consists of a promoter
(where RNA polymerase
binds to begin transcription
), an operator
(section of DNA
that acts as a switch by being the binding site
), and the coding genes
themselves. Located not within the operon is a regulatory gene
, which codes
for a protein
that acts as a repressor
. Operons affect transcription by blocking and stopping it or
by speeding it up and allowing it.
In bacterial cells, like E. coli, the amino acid tryptophan can be made if necessary. The trp operon is a repressible system. The system will be transcribing and producing mRNA for proteins to make trp until stopped. The regulatory gene, trpR, will make repressor proteins. They are inactive. Tryptophan is its own corepressor. It will bind to the repressor, cause a structural change that makes it active, and the repressor will then bind to the operator. This doesn't allow RNA polymerase to bind to the promoter to begin transcription, so the production of messenger RNA stops.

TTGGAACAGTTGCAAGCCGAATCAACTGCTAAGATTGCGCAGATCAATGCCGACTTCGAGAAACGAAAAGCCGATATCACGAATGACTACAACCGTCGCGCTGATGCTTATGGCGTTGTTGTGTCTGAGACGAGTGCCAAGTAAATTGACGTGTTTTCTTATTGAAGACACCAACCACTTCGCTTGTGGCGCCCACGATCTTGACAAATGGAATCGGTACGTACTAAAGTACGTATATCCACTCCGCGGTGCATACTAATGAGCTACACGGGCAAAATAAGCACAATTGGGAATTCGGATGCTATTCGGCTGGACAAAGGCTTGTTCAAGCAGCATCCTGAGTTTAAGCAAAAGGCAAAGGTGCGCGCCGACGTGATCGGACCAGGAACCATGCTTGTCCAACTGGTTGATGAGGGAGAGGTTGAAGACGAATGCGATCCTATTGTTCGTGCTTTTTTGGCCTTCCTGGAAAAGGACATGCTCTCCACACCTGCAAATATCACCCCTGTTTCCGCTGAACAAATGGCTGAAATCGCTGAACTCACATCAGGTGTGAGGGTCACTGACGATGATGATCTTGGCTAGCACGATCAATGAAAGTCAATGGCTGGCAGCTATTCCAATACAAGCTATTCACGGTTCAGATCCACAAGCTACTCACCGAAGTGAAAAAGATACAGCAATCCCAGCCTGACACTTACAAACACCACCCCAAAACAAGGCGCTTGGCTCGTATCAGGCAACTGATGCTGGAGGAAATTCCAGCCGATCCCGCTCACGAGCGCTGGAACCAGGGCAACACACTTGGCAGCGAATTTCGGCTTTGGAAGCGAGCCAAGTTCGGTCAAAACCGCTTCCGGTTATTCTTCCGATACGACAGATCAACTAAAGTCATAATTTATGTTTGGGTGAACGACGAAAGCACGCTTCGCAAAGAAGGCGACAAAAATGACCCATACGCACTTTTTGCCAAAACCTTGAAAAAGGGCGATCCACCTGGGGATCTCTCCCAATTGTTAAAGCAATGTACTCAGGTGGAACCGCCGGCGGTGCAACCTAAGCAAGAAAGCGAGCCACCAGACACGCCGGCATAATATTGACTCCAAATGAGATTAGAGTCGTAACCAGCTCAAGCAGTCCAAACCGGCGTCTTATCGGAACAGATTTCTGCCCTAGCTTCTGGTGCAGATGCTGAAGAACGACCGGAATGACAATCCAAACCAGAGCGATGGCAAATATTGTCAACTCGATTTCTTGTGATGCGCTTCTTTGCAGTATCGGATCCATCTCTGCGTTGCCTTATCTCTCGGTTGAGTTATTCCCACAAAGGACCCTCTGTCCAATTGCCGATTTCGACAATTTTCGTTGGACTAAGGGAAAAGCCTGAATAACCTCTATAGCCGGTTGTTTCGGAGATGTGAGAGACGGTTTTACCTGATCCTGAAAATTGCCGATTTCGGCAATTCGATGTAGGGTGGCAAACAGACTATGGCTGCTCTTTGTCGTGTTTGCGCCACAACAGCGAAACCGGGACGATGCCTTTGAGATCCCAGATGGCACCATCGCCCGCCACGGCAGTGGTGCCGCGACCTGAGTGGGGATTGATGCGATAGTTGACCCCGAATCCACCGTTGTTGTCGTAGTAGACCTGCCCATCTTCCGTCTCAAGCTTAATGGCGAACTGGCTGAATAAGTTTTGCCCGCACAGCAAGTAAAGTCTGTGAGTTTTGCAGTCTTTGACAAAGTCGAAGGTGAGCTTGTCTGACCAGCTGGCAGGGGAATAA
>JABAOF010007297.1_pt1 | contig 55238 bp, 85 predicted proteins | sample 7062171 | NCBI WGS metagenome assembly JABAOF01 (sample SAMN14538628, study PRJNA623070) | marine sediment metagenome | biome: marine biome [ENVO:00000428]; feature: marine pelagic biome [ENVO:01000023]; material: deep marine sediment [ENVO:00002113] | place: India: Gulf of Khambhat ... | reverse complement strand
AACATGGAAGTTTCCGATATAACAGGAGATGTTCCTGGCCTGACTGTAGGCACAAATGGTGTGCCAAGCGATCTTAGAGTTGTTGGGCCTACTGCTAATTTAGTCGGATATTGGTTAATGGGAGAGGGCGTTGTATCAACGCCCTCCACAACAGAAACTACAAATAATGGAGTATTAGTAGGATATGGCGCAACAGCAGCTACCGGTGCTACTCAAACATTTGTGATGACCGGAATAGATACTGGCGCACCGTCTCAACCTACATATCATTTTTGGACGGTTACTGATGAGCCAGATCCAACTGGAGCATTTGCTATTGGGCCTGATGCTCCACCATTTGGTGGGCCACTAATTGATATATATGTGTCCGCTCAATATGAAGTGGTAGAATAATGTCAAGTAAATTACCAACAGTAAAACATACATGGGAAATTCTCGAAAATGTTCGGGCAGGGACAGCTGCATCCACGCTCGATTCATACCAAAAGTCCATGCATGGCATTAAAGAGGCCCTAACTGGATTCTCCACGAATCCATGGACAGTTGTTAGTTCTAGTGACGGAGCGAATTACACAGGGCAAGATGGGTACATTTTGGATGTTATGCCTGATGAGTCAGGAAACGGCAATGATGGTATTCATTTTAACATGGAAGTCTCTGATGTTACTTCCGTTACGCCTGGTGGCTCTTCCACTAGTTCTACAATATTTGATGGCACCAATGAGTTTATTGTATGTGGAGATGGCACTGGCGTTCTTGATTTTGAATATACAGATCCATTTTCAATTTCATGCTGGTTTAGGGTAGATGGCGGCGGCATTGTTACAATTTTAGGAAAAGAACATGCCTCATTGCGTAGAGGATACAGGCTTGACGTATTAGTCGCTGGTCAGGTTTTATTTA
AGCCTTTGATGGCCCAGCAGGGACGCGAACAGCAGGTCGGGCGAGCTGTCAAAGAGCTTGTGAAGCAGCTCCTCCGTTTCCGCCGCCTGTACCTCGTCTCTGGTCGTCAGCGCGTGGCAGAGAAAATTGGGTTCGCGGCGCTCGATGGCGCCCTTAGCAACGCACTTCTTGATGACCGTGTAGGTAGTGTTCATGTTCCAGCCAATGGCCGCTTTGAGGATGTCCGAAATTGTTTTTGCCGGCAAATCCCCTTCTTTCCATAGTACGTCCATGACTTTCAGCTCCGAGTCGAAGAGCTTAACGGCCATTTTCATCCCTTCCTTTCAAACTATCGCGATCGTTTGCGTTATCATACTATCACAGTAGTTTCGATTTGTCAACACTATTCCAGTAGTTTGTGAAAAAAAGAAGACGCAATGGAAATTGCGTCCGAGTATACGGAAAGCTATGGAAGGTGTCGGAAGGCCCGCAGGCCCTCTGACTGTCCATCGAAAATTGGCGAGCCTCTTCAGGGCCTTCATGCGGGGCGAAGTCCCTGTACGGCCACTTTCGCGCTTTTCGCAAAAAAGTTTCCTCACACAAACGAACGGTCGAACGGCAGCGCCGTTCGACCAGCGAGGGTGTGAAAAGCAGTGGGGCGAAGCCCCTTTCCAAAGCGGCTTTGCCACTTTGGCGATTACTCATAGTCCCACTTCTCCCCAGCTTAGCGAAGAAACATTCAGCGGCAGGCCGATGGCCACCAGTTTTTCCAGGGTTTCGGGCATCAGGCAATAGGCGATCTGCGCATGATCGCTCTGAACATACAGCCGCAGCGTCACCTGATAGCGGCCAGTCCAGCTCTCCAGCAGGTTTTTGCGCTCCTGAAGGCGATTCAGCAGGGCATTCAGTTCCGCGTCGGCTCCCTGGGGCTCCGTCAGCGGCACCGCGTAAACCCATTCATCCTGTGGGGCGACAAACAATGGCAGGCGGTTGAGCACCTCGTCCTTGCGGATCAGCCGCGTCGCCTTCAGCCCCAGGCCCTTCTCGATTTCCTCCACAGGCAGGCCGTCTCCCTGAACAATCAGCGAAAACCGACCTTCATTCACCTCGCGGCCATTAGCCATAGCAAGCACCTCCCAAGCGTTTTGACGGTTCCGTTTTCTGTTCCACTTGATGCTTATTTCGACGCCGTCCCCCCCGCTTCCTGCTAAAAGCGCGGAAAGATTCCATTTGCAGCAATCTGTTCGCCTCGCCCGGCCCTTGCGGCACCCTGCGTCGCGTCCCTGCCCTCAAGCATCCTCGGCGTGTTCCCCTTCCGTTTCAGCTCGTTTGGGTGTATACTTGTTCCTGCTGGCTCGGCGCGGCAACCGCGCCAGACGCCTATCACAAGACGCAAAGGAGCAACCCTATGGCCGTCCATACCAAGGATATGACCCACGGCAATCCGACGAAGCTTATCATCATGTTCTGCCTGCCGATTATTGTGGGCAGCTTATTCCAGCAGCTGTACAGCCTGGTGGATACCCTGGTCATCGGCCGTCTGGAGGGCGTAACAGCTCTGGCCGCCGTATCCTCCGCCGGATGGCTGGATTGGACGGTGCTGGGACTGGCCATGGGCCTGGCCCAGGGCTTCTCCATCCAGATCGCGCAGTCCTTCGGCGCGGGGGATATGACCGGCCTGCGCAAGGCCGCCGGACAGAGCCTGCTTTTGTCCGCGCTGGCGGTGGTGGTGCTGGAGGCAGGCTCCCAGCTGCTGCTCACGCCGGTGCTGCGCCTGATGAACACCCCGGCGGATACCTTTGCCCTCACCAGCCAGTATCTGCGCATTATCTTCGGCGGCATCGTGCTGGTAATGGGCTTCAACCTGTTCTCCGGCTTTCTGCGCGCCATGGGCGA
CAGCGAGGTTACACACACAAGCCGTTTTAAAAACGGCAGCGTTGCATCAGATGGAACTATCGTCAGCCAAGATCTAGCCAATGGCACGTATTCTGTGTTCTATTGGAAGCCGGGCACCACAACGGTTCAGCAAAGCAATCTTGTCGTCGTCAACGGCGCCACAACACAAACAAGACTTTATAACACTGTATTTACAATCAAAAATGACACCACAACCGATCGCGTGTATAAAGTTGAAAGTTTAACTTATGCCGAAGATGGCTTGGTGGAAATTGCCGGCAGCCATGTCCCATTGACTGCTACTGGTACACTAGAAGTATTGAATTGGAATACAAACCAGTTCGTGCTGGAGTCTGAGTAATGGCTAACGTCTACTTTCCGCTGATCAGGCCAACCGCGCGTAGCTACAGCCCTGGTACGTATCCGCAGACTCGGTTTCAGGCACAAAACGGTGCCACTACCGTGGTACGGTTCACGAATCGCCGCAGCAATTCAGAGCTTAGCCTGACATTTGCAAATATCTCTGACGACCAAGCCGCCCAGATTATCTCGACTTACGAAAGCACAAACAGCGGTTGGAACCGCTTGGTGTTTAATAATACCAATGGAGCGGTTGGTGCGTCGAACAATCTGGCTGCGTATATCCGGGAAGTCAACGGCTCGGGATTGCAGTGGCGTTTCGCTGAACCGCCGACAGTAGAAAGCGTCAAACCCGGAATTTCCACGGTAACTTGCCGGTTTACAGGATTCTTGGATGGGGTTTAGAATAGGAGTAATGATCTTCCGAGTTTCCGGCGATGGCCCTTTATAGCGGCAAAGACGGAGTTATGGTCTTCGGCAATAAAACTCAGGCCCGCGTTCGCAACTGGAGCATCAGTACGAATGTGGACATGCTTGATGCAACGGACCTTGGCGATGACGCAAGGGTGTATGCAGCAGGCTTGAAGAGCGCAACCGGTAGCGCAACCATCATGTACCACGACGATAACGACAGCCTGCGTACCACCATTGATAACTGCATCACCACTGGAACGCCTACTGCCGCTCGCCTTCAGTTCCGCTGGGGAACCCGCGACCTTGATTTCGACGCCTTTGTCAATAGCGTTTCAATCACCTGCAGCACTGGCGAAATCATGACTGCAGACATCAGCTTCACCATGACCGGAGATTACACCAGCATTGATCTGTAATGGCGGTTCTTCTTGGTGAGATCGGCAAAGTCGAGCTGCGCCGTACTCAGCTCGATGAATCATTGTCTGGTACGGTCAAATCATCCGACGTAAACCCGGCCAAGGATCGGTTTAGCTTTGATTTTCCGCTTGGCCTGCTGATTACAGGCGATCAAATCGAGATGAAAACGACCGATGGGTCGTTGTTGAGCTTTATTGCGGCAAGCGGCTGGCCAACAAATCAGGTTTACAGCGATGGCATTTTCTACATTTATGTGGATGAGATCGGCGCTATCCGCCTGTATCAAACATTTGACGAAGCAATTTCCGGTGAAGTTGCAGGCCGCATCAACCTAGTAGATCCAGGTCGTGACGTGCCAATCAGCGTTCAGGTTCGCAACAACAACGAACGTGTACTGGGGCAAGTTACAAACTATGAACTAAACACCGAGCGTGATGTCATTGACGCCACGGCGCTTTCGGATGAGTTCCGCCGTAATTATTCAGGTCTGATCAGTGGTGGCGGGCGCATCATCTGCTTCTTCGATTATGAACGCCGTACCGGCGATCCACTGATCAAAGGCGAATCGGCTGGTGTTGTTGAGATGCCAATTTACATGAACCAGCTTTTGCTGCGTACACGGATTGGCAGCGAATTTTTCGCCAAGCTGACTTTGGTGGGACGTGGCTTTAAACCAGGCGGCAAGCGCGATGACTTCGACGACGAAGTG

Another example of negative control is in the inducible lac-operon system. The bacteria use glucose if it's present, but when it isn't then they break down lactose into glucose and galactose. The regulatory gene, lacI, will produce repressors. An isomer of lactose-allolactose-acts as an inducer. It binds to the repressor and causes a structural change that makes it leave the operator. Until the lactose is present, it is bound to the operator, not allowing transcription of genes to make proteins that would help lactose into the cell or to break it down.
A form of positive control can be seen in the cAMP-CRP system. When glucose isn't present, cyclicAMP builds up. This cAMP will bind to the cAMP repressor protein, CRP. This will then bind to the CRP binding site, located just before the promoter. This magnifies transcription of the genes that code for proteins that help lactose enter the cell or be broken down. When the CRP is present, RNA polymerase binds to the promoter more quickly, so transcription occurs more often.
P.S. Yes, this is all me talking...